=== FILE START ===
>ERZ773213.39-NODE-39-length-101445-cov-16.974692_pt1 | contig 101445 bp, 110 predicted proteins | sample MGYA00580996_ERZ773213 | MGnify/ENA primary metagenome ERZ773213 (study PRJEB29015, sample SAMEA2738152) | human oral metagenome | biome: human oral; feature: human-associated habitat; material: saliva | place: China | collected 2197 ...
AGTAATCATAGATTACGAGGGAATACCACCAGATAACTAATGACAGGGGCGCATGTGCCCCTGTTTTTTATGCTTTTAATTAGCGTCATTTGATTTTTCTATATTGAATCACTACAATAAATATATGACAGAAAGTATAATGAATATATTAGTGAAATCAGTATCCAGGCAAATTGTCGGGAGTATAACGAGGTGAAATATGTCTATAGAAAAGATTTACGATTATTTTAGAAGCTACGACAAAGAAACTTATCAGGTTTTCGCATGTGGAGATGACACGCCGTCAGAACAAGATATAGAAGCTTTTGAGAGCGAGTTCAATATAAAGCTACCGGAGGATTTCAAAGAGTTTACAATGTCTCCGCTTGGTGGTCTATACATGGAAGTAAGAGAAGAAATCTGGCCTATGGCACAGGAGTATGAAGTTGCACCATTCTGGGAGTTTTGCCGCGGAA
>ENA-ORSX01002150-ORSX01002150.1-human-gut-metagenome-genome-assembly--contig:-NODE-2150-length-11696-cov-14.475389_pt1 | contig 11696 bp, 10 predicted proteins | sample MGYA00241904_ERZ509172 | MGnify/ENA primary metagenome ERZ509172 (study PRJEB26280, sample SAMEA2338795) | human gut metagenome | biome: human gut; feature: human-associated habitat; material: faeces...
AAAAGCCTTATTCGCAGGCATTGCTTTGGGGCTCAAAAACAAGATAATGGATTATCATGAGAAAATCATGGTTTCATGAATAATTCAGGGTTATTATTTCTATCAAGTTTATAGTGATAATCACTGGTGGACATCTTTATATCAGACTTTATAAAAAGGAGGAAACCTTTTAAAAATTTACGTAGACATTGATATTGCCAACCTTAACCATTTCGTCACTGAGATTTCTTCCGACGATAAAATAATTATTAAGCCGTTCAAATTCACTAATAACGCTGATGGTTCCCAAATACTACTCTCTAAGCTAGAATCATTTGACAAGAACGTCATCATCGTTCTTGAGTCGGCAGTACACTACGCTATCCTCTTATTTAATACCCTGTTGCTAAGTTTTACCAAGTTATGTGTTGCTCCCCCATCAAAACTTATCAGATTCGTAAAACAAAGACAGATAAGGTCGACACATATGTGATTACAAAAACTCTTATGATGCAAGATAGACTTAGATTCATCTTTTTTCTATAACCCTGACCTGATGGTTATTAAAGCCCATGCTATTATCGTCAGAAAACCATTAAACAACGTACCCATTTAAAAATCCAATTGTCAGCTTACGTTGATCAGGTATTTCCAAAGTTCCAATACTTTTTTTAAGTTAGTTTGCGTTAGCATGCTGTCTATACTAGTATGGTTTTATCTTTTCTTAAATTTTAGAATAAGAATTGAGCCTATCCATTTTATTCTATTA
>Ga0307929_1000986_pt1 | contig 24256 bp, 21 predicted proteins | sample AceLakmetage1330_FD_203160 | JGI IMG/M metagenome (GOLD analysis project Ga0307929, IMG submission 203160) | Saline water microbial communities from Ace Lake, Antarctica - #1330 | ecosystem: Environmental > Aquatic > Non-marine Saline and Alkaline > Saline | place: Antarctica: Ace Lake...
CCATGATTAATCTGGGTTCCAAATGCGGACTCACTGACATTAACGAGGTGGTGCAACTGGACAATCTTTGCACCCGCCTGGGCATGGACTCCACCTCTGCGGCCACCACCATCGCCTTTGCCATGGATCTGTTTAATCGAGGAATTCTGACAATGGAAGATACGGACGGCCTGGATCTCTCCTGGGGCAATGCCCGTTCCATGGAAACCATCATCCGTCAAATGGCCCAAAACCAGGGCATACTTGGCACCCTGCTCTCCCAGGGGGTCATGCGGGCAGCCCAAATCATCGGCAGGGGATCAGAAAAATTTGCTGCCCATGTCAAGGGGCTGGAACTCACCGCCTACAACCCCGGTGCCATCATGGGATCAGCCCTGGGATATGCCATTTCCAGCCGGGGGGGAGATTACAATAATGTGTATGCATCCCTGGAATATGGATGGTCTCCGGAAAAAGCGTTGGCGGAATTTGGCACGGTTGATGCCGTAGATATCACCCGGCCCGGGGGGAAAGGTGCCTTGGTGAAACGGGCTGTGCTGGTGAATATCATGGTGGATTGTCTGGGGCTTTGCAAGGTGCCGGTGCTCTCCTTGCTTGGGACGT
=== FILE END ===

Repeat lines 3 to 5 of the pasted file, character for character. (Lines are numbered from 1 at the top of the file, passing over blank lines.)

>ENA-ORSX01002150-ORSX01002150.1-human-gut-metagenome-genome-assembly--contig:-NODE-2150-length-11696-cov-14.475389_pt1 | contig 11696 bp, 10 predicted proteins | sample MGYA00241904_ERZ509172 | MGnify/ENA primary metagenome ERZ509172 (study PRJEB26280, sample SAMEA2338795) | human gut metagenome | biome: human gut; feature: human-associated habitat; material: faeces...
AAAAGCCTTATTCGCAGGCATTGCTTTGGGGCTCAAAAACAAGATAATGGATTATCATGAGAAAATCATGGTTTCATGAATAATTCAGGGTTATTATTTCTATCAAGTTTATAGTGATAATCACTGGTGGACATCTTTATATCAGACTTTATAAAAAGGAGGAAACCTTTTAAAAATTTACGTAGACATTGATATTGCCAACCTTAACCATTTCGTCACTGAGATTTCTTCCGACGATAAAATAATTATTAAGCCGTTCAAATTCACTAATAACGCTGATGGTTCCCAAATACTACTCTCTAAGCTAGAATCATTTGACAAGAACGTCATCATCGTTCTTGAGTCGGCAGTACACTACGCTATCCTCTTATTTAATACCCTGTTGCTAAGTTTTACCAAGTTATGTGTTGCTCCCCCATCAAAACTTATCAGATTCGTAAAACAAAGACAGATAAGGTCGACACATATGTGATTACAAAAACTCTTATGATGCAAGATAGACTTAGATTCATCTTTTTTCTATAACCCTGACCTGATGGTTATTAAAGCCCATGCTATTATCGTCAGAAAACCATTAAACAACGTACCCATTTAAAAATCCAATTGTCAGCTTACGTTGATCAGGTATTTCCAAAGTTCCAATACTTTTTTTAAGTTAGTTTGCGTTAGCATGCTGTCTATACTAGTATGGTTTTATCTTTTCTTAAATTTTAGAATAAGAATTGAGCCTATCCATTTTATTCTATTA
>Ga0307929_1000986_pt1 | contig 24256 bp, 21 predicted proteins | sample AceLakmetage1330_FD_203160 | JGI IMG/M metagenome (GOLD analysis project Ga0307929, IMG submission 203160) | Saline water microbial communities from Ace Lake, Antarctica - #1330 | ecosystem: Environmental > Aquatic > Non-marine Saline and Alkaline > Saline | place: Antarctica: Ace Lake...